50-year deprivation trajectories: local area change in England and Wales, 1971–2021

Paul Norman*, Chris Lloyd, David McLennan, Sara Ferguson, Gemma Catney

*Corresponding author for this work

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Since 1971, the decennial censuses of England and Wales have underpinned the construction of various local level deprivation measures. Many policy-related and academic studies have used deprivation scores calculated cross-sectionally to identify geographical areas in need of regeneration and to explain spatial variations in health outcomes. However, such an approach masks the sometimes very distinct challenges faced in areas with different deprivation histories. There is, therefore, a need to consider the deprivation trajectories of areas over a long time run. This can then enable, for example: monitoring the effects of industry closure; assessing the impacts of area-based planning initiatives; and determining whether a change in the level of deprivation leads to changes in health outcomes. It can also be used to consider what interventions may be linked with positive changes and which could then possibly be implemented elsewhere. Here we extend previous work to cover a 50-year period using input variables relating to employment, housing, and car accessibility, from the six censuses from 1971 to 2021. We identify areas of persistent (dis-)advantage, those areas which have improved their deprivation situation, and those places where the situation has worsened. We cross-classify the changing deprivation measurements with the Office for National Statistics (ONS) Supergroups area classification to thereby determine how different types of area are faring. On average, areas are less deprived in 2021 than in 1971. However, the trajectories of the input variables and of overall deprivation are not linear. The earlier decades are distinctive in rapid falls in non-home ownership and lack of car access but rises and falls in unemployment. The more recent decades have seen rises in non-home ownership and household overcrowding. Geographically, there has been a shift from a widespread level of deprivation, including in more rural areas in 1971, to being more concentrated in urban areas in the 21st Century.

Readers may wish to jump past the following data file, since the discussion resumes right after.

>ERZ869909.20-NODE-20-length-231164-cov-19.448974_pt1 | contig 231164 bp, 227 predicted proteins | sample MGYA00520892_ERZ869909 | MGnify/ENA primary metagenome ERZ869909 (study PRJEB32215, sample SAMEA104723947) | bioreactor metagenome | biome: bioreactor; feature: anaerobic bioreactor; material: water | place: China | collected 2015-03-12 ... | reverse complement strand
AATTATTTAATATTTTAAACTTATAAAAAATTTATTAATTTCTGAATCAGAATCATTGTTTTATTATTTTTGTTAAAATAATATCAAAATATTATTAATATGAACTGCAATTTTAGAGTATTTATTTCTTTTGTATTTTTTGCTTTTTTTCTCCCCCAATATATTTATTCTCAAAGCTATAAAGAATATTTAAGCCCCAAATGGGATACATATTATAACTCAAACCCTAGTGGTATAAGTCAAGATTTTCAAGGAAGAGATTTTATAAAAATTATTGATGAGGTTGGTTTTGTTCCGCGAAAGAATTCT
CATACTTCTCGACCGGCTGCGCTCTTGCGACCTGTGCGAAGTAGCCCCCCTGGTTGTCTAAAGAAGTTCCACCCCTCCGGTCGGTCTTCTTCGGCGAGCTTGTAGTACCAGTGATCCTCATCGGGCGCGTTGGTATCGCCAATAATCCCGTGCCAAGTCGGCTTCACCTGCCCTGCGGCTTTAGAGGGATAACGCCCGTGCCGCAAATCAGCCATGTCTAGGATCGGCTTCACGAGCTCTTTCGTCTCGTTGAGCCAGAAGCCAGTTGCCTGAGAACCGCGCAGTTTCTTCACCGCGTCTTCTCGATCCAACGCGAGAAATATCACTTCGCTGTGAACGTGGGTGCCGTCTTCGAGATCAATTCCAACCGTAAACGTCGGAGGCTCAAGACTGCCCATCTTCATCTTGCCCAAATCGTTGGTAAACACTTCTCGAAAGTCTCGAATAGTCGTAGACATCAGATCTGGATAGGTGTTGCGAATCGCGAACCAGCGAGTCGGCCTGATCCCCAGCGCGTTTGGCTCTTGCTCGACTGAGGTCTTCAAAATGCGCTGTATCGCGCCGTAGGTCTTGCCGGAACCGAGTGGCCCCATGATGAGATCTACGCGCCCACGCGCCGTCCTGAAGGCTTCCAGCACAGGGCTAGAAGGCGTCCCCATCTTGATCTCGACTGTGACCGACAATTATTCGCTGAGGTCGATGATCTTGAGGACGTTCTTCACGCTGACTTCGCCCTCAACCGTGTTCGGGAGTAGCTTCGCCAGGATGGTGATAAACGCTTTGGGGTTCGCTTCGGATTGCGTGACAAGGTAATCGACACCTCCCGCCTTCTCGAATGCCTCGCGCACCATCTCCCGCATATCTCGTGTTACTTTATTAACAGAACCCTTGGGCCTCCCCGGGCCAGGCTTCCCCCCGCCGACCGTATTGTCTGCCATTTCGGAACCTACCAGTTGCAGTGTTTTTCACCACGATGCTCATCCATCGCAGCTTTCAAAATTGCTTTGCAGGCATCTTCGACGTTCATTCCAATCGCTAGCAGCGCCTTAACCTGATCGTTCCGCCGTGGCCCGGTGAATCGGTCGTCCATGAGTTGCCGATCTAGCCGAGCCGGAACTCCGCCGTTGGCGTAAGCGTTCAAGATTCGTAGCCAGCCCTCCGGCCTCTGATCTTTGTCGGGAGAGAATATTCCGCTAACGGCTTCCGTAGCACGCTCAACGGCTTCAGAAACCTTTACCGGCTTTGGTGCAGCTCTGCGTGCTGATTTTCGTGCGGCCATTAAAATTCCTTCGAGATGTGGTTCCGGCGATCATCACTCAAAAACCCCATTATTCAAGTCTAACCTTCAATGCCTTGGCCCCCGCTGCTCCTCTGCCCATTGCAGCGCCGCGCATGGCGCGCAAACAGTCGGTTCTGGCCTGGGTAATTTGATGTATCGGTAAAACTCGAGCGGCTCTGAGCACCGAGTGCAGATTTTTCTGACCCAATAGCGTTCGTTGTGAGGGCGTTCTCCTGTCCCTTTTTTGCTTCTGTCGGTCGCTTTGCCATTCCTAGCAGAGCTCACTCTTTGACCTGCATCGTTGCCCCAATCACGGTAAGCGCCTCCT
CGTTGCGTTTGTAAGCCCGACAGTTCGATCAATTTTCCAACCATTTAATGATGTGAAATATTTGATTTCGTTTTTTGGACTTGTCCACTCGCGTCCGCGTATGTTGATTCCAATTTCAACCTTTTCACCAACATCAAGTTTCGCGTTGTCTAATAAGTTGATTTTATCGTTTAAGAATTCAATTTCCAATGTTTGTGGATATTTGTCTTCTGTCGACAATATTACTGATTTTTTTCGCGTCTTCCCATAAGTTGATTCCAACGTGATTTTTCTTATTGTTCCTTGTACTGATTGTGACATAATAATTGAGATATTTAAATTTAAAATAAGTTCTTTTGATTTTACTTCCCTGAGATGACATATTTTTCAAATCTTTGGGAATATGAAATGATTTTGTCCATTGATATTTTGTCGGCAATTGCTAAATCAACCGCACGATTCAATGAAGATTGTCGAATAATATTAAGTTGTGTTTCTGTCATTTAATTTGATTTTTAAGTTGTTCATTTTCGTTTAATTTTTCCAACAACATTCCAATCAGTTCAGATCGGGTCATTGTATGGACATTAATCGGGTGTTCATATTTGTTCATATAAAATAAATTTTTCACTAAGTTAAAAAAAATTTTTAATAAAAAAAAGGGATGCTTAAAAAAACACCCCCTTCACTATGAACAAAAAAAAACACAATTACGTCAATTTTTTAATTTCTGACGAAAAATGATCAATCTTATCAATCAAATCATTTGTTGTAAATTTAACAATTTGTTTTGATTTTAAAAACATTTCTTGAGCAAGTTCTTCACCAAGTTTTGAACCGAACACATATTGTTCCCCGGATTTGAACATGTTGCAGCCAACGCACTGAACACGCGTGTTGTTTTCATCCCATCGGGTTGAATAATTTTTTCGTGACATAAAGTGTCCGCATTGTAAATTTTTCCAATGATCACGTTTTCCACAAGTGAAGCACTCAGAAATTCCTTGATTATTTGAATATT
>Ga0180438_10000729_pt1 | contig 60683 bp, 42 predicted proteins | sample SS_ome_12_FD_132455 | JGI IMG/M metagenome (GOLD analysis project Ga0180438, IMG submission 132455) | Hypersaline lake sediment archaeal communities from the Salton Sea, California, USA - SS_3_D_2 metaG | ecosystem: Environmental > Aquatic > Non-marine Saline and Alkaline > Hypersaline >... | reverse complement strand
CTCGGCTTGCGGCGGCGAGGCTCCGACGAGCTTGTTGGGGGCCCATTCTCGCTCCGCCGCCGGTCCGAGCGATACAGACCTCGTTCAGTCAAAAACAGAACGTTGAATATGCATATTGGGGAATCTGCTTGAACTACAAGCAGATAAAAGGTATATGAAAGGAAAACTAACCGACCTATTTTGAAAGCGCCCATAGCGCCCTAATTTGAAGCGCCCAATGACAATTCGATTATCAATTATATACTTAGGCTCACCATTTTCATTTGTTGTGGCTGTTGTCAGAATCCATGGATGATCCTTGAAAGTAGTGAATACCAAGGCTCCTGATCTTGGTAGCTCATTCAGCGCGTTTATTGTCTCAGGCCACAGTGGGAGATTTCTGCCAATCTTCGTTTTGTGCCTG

Original languageEnglish
Number of pages26
JournalApplied Spatial Analysis and Policy
Early online date23 May 2024
Publication statusEarly online date - 23 May 2024


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